BROOKS -- Few communities have felt the impact of COVID-19 more than the city of Brooks, but on Sunday residents also felt the impact of the help that was given.

“Grocery items that help sustain them for two weeks. Without having to worry about when to go for the groceries again,” said executive director of Action Dignity Marichu Antonio. “Rice for them is really good. Frozen fish especially if they come from an island.”

Eleven support groups from around Calgary all donated items or gave financial contributions to help Filipino employees of the JBS meat packing plant affected by COVID-19. Bayanihan, an informal group out of Brooks, which is a Filipino value that means “being heroes to each other” made a call to ActionDignity and prepared a list of families of in need.

The group made sure they had comfort food while also providing them with protective equipment as well.

In total 120 Filipino families with members working at the JBS plant benefited from the donation.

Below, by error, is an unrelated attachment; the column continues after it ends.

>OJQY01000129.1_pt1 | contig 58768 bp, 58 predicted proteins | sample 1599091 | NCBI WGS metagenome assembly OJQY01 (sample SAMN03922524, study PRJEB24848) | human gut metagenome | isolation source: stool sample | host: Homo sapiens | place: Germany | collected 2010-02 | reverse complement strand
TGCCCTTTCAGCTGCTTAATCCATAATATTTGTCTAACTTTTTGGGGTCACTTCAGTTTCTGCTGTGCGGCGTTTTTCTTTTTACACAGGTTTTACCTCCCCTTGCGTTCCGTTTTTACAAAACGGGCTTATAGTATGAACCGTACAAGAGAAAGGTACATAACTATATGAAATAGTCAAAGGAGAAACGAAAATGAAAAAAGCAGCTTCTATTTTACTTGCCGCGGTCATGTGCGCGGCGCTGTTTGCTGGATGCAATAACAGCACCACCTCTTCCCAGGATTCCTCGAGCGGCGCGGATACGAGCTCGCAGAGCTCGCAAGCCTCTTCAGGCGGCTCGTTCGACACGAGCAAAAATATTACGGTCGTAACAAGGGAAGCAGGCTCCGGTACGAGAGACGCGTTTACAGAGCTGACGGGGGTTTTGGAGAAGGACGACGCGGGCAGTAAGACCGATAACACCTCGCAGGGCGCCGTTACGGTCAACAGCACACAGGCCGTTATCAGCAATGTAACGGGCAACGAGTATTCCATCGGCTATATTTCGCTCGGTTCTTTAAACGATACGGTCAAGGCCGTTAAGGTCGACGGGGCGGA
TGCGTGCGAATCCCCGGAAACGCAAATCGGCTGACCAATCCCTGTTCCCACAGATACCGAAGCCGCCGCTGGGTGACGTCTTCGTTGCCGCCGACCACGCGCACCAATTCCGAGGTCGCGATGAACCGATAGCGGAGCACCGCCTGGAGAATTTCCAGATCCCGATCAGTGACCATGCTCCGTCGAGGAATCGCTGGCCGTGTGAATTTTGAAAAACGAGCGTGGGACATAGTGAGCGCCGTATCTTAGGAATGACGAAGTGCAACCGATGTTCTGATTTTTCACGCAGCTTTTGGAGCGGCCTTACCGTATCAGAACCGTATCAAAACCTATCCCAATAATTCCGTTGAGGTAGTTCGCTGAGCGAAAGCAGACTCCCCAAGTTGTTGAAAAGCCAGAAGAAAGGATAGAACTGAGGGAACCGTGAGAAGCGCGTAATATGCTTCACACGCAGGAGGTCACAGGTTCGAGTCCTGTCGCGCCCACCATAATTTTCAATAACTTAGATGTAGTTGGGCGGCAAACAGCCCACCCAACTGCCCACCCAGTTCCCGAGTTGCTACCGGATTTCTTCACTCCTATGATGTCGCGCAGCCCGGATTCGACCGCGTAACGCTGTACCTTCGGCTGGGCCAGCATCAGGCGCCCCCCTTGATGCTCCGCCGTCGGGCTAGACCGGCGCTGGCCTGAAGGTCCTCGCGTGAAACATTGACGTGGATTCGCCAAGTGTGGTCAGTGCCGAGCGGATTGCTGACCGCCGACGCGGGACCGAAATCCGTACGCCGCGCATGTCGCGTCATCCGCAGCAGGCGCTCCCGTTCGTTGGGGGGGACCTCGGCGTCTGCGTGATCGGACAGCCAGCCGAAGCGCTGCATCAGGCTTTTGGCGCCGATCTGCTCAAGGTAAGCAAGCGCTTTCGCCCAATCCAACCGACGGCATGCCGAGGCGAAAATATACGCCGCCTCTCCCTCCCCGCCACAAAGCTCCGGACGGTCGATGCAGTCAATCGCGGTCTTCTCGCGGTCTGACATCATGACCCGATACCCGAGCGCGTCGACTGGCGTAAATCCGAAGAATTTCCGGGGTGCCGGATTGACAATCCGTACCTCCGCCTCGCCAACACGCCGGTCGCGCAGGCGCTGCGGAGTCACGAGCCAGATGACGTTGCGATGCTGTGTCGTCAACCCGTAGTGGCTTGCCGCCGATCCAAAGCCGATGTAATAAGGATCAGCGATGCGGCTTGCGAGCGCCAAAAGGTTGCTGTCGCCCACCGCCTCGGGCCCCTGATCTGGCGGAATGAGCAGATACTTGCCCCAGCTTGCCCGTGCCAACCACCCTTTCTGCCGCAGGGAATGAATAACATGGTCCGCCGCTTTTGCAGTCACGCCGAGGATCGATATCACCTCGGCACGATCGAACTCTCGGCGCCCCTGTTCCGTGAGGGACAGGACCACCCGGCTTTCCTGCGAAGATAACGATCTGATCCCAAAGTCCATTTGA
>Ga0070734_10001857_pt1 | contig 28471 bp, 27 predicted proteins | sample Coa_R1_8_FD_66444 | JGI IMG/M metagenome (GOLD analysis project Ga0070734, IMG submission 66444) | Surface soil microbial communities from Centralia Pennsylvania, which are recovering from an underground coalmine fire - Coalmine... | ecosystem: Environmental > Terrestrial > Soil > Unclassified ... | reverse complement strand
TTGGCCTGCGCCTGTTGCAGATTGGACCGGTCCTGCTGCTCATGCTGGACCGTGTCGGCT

“We stopped work for almost one month and we don’t have time to go buy groceries because we’re too quarantined for 14 days, “ said JBS meat packing plant employee in quarantine Normer Anover

“To help me like that. I am very lucky because I am here in Canada,” said JBS meat employee in quarantine Bennie Becere.

“It a big help for us. Especially in this little community,” said JBS meat packing employee in quarantine Eric Calata.

The help won’t be forgetten by the community anytime soon.

“For another community, the size of Calgary too reach out to the city of Brooks, it’s an indescribable community and it will resonate with our two communities for a long time to come” said the mayor of Brooks Barry Morishita.

Brooks is referred to as the 100 Hellos, due to diverse demographic. Sunday’s food drive was targeted at helping out the affected Filipino population, but ActionDignity wants reach out to others as well. Many people from Eritrea, Ethiopia and Sudan depend on JBS for their livelihoods and the next donation may focus on them.